Exterior House & Window Frame Colors

Written by michaelyn erickson
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  • Introduction

    Exterior House & Window Frame Colors

    The colours that you use for the exterior of the house will be your guest's first impression of the home. The colours will be what your neighbours see most often and associate you with. Express and represent yourself, but don't overdo it. Comply with neighbourhood rules, if you have any, and take a look at the surrounding houses. You may decide not to be the only one on the block with a bold colour scheme. There are many ways to give a house character and texture while keeping it inviting. Bring the colours of your home into the yard with stone, plants and art.

    Experiment with the exterior colours of your home to get a contemporary look. (colour houses image by Lovrencg from Fotolia.com)

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    Bold Colors

    Use bold colours that are opposite on the colour wheel to give a dramatic effect. Yellow is a very bold colour; tone yellow siding down with white trim to have a bright, cheerful coloured house that doesn't stick out in a bad way. Go bright and express yourself, but stay away from blinding. Red siding does well when paired with a green, blue or brown. Choose the correct shades. Crayon red siding paired with grass green trim wouldn't look attractive and reminds people of Christmas. A brick red with a dark forest green, however, gives the house a forest lodge appearance. If you do choose to go bold, use designing software to virtually paint a house first to ensure you like the combination. Ask the paint store clerk to mix you exact shades. A slight difference in shade may not be noticed right away but will affect the final result.

    Use a dark shade with a lighter shade for a bold colour scheme. (colourful blue architecture image by Gina Smith from Fotolia.com)

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    Neutral Colors

    Natural tones are favoured for new houses today. Shades of off-white, like tan, cream, suede or caramel, have a clean look that is appealing to many people. Other natural tones include natural greens, browns and tans. Combinations of these earth-based tones never look bad on home exteriors. Add texture to the house with stone and brick. These look good with natural colours because they are natural in essence and often have many of the same earth shades within them. Natural stone can be added to existing columns, siding and window frames. Bring it out into the front yard by placing large boulders on the entrance path.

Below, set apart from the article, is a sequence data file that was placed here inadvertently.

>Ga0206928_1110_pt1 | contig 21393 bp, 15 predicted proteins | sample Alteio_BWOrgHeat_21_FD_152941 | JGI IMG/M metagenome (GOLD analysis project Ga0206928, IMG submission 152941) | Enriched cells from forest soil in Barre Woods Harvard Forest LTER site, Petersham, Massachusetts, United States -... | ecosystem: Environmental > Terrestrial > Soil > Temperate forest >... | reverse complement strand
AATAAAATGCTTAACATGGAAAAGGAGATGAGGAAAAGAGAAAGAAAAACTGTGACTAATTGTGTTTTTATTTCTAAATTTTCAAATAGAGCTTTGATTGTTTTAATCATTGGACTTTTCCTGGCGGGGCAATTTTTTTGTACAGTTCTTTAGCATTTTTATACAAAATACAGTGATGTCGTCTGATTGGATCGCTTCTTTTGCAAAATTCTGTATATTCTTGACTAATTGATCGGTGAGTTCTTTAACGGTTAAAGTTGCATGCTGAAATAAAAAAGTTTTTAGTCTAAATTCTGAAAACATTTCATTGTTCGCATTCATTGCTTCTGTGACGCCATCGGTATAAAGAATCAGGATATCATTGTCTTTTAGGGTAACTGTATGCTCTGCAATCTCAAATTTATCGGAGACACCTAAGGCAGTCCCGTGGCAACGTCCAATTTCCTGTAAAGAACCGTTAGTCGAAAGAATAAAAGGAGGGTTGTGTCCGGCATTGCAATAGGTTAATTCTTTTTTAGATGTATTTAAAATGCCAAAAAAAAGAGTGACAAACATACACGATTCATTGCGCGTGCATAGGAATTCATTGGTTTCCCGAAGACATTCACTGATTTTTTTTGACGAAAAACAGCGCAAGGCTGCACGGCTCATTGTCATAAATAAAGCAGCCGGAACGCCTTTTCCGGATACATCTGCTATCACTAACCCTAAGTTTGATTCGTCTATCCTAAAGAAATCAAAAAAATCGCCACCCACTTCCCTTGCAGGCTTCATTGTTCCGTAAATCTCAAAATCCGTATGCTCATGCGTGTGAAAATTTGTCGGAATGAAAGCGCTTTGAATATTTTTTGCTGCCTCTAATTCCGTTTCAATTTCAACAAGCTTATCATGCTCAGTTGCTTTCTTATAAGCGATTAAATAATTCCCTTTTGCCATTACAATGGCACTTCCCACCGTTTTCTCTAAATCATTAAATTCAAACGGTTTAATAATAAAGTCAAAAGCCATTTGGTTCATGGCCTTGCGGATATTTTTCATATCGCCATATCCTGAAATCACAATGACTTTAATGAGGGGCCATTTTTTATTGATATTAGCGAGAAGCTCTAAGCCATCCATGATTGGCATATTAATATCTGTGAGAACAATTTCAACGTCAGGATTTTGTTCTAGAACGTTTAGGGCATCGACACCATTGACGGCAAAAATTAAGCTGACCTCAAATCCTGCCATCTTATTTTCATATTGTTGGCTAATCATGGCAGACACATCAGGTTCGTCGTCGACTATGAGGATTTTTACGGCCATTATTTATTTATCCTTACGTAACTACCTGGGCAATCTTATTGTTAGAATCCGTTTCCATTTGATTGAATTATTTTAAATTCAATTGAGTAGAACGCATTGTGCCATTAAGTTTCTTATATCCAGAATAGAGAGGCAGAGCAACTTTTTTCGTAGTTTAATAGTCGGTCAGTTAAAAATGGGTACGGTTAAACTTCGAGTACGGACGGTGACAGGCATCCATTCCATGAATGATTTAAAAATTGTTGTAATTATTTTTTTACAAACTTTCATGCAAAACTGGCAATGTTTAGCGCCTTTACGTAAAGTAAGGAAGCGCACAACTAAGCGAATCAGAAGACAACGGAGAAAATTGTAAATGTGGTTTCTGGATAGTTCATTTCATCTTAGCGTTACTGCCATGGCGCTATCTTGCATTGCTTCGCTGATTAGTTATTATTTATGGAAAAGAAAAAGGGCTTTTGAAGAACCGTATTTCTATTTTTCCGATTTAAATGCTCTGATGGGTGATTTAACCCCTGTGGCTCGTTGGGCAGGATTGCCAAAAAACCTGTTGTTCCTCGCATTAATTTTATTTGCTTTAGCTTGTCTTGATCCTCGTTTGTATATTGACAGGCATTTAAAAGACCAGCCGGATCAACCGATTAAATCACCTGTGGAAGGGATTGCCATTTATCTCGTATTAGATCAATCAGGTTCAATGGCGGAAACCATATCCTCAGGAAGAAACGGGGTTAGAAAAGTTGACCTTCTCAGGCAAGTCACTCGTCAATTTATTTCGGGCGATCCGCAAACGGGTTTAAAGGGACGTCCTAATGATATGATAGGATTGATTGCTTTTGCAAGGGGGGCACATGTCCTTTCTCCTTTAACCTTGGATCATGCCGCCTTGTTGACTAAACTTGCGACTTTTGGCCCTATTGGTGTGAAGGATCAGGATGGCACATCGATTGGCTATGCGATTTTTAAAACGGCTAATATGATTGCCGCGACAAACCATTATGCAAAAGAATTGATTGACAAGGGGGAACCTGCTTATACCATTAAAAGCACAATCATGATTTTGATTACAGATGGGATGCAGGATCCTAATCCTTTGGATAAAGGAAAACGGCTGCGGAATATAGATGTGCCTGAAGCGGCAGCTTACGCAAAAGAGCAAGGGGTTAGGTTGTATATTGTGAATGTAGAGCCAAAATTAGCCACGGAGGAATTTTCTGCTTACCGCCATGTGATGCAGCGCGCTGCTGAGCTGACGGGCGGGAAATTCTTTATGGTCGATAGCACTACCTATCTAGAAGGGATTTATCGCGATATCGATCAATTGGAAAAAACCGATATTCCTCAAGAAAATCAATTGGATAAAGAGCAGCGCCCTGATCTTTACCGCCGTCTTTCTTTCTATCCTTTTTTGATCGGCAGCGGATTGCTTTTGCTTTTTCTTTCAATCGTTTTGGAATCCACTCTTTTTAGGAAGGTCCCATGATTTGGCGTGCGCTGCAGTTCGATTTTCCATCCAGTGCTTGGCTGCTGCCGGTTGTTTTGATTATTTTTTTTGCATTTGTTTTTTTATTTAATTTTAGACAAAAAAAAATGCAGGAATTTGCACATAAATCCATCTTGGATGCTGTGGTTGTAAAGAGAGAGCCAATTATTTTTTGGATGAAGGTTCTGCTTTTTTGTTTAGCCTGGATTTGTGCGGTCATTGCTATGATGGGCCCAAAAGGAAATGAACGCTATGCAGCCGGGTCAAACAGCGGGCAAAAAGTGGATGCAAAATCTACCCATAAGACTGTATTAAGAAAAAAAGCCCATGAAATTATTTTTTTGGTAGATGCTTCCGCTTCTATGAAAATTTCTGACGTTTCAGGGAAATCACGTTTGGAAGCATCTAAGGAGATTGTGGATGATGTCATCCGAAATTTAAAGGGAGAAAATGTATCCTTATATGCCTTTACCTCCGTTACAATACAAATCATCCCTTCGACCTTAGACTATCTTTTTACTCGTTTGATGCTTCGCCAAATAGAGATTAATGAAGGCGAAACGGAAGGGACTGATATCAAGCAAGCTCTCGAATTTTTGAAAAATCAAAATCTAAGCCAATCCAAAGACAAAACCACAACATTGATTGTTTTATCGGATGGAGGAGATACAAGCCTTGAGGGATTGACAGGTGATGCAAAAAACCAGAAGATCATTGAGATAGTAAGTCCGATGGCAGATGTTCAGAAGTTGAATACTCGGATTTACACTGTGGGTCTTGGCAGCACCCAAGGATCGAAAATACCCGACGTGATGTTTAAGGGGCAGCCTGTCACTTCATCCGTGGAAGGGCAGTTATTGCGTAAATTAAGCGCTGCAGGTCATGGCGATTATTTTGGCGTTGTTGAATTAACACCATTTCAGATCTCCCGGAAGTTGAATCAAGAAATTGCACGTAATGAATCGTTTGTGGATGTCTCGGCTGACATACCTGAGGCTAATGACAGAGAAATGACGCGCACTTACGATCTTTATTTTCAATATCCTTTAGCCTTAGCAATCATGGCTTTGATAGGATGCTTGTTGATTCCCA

Brick can warm up a neutral coloured house. (house image by Brett Bouwer from Fotolia.com)

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    Dark With Light

    For a classic look seen in houses like Victorian manors, English Tudor and many modern homes, pick a light neutral shade for the main siding, and accent it with a dark colour. This Old House calls this the safe and sane look for a house. The light colour as the main colour is inviting, and you don't run the risk of the house looking sinister. Use white to trim the immediate window edges, and use a dark tone, such as a dark green, red or brown, to accent. Use the dark for window shutters, the front door, garage doors and outside trim if there is enough.

    Light colours with dark trim create a traditional style house. (house image by kruszek from Fotolia.com)

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    Blues and Blacks

    A house with blue siding will stand out to a degree because the green and brown of the earth around it are so opposite of the blue. With the right trim colour, you can make it stand out in a good way. White is a favourite and always friendly trim colour for a blue house, however dark it is. According to This Old House, the blue and white combination looks crisp and clean. Black is an even darker colour and sometimes difficult to use without bringing down the overall feel of the house. Don't paint black as the main colour of the house as it will diminish the structure. Use it as a trim colour in accent to a bolder, bright shade like mint green, sky blue or pastel yellow.

    Blue is a favourite colour to work with for house trim. (typical colourful house image by JoLin from Fotolia.com)

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